Differential Diagnosis

The differential diagnosis of GISTs is influenced by the morphology of the tumor. Both epithelial and other mesenchymal tumors enter into the differential diagnosis.

Spindle cell morphology

The differential diagnosis for spindle cell GISTs consists primarily of other mesenchymal tumors, including leiomyomas, leiomyosarcomas, intra-abdominal desmoid fibromatoses, schwannomas, inflammatory myofibroblastic tumors, and solitary fibrous tumors.76

Leiomyomas and leiomyosarcomas are the most likely to be confused with GISTs. These smooth muscle tumors are composed of spindle cells with sausage-shaped nuclei, brightly eosinophilic cytoplasm, and distinct cell borders. In contrast, spindle cell GISTs have more ovoid nuclei and have a more syncytial appearance. All 3 tumors can be immunoreactive for smooth muscle actin and caldesmon. Although desmin positivity is rarely seen in GISTs (around 1%–2%), it is much more common in leiomyomas and leiomyosarcomas (greater than 90%–95%).58,76

Intra-abdominal desmoid fibromatoses are composed of myofibroblastic cells set in an eosinophilic collagenous matrix and arranged in long sweeping fascicles. These tumors can be positive for smooth muscle actin and, infrequently, KIT;77 immunohistochemistry demonstrates strong nuclear staining for β-catenin in 70% of cases.7880 Ancillary testing for CTNNB1 or APC gene mutations can also be employed.81

Inflammatory myofibroblastic tumors (IMTs) are composed of atypical myofibroblastic cells arranged in fascicles and admixed with a prominent lymphop-lasmacytic infiltrate. In contrast to GISTs, the spindle cells have more vesicular tapering nuclei and more well-defined cell borders. IMTs are immunoreactive to both smooth muscle actin and desmin. In addition, ALK-1 immunoreactivity and ALK gene rearrangement can be seen in a subset of these tumors.82,83

Schwannomas in the GI tract are composed of bland spindle cells with wavy nuclei and fibrillary cytoplasm. The tumor is typically surrounded by a cuff of lymphocytes and diffusely expresses S-100 protein and glial fibrillary acidic protein (GFAP).84,85 Solitary fibrous tumors are also composed of bland spindle cells, but these are arranged in characteristically pattern-less architecture with stag horn vessels. The cells have scant cytoplasm and short, stubby nuclei. Both GISTs and solitary fibrous tumors can express CD34.56,58,76 However, KIT or DOG1 expression has not been reported in these tumors.65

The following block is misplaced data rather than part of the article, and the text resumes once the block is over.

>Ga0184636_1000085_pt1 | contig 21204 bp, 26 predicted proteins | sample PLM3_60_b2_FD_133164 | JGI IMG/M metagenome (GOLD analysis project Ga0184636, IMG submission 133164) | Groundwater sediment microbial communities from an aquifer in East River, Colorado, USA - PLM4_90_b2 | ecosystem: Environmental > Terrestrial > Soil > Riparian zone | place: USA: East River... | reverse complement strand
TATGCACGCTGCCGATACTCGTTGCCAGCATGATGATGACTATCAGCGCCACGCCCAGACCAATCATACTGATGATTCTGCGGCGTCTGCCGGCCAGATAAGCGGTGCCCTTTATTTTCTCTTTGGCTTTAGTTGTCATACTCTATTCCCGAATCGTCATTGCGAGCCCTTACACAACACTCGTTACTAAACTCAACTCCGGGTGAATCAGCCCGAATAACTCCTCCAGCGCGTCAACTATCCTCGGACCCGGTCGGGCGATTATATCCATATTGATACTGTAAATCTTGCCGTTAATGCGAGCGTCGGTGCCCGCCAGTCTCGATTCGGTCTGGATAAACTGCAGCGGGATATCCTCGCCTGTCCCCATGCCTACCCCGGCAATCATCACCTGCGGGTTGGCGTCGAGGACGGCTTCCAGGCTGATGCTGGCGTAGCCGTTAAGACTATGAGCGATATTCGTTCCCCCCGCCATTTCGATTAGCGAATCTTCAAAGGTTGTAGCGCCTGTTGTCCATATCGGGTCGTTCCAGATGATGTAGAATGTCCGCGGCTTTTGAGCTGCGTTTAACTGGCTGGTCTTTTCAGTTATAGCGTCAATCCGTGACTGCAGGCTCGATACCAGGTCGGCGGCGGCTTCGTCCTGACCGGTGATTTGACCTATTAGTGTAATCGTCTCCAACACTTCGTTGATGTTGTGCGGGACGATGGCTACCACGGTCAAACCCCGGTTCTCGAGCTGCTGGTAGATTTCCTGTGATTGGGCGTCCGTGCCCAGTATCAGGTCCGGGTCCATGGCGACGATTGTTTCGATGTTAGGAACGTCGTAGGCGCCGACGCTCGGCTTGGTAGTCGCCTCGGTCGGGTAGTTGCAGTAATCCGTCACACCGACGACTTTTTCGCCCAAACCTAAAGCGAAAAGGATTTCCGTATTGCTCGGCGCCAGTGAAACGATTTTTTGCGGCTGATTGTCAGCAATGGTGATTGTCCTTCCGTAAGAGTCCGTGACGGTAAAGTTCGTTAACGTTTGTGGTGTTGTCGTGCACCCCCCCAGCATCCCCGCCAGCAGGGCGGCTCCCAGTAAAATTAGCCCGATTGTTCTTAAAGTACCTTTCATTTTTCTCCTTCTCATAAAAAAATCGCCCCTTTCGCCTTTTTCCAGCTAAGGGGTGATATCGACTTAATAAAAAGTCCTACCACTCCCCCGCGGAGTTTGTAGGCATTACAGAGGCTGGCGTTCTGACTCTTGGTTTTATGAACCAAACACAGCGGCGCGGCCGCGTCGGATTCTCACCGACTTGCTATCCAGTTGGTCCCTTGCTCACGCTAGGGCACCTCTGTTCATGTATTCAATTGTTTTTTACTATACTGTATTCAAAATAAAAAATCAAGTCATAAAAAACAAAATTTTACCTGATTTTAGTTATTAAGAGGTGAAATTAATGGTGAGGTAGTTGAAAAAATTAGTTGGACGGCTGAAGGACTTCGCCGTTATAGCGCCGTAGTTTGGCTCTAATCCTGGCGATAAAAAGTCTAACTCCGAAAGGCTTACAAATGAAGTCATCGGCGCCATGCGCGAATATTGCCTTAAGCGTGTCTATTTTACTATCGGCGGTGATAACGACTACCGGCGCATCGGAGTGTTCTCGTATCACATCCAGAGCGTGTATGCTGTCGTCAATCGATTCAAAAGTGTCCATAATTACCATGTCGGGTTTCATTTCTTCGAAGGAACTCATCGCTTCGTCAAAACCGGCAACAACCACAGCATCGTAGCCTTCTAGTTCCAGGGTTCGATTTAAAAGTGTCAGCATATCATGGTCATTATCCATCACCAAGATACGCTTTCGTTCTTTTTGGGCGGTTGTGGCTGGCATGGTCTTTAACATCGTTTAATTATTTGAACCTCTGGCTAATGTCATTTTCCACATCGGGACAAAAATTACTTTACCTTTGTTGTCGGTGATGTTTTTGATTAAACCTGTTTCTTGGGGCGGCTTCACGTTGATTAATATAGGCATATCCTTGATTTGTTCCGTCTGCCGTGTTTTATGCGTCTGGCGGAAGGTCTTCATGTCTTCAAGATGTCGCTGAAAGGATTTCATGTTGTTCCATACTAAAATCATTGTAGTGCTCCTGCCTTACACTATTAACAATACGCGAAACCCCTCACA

Epithelioid morphology

The differential diagnosis for epithelioid GISTs includes both carcinomas, such as neuroendocrine carcinomas and other mesenchymal neoplasms, such as clear cell sarcomas. Neuroendocrine carcinomas are characterized by cytokeratin, synaptophysin, and chromogranin positivity. Clear cell sarcoma, of which a subset occurs as a primary GI tract tumor, expresses S-100 protein and second-line melanoma markers, such as HMB-45 or melan A, and are also characterized by EWSR1-CREB1 or -ATF1 gene fusions.86,87

Predictors of Clinical Behavior

Risk assessment in gastrointestinal stromal tumors

Because the assessment of GIST recurrence risk is currently based on morphology, the pathologist has an important role in the clinical management and optimal care of GIST patients. Numerous studies have shown that mitotic activity and tumor size are highly prognostic of the risk of aggressive primary tumors.1 These two parameters served as the initial foundation for the consensus approach for risk assessment in GIST. Subsequent studies have added a third parameter, anatomic location, as the next strongest and useful prognosticator. Miettinen and colleagues have shown that small intestinal and rectal GISTs were generally more aggressive than those in the stomach (Table 2). Based on these studies, the 2007 and 2010 NCCN and EORTC guidelines recommend that risk assessment for GISTs be determined by tumor size, anatomic site, and mitotic activity in order to determine which patients will receive adjuvant TKI therapy.34,88,89 Tumor rupture is also associated with an increased risk of recurrence.9093 However, whether or not tumor rupture is an independent prognostic factor is controversial. Joensuu et al and Rutkowski et al both found that ruptured tumors exhibited more aggressive features; (ie, larger size, increased mitotic figures, and aggressive genotypes).91,92

Table 2
Risk stratification of primary GISTs based on mitotic index, tumor size, and anatomic site.*


Although GIST is now a well-recognized entity, the pathologist must be aware of the wide morphologic spectrum of GISTs, including the common morphologic subgroups, the unusual morphologic variants, and the morphologic changes that may be encountered after treatment. Despite these differences in morphology, however, almost all cases can be assessed for risk stratification using the 2007 and 2010 NCCN guidelines along with those from the EORTC, which include mitotic activity, tumor size, and tumor location. In light of the morphologic spectrum, immunohistochemistry for KIT and CD34 among others is exceedingly useful in distinguishing GISTs from their morphologic mimics. Promising new immunohistochemical markers, such as DOG1, will likely be diagnostically valuable, especially in GISTs lacking KIT expression. Currently, there is no standard of care requiring routine molecular testing in situations other than confirmation of the diagnosis in KIT-negative or DOG1-negative cases. However, in the future, molecular testing may become commonplace for guiding initial treatment. It is also likely that the treatment of GIST will evolve toward the simultaneous use of multiple TKIs and perhaps agents that act through other mechanisms in order to avoid the emergence of resistance.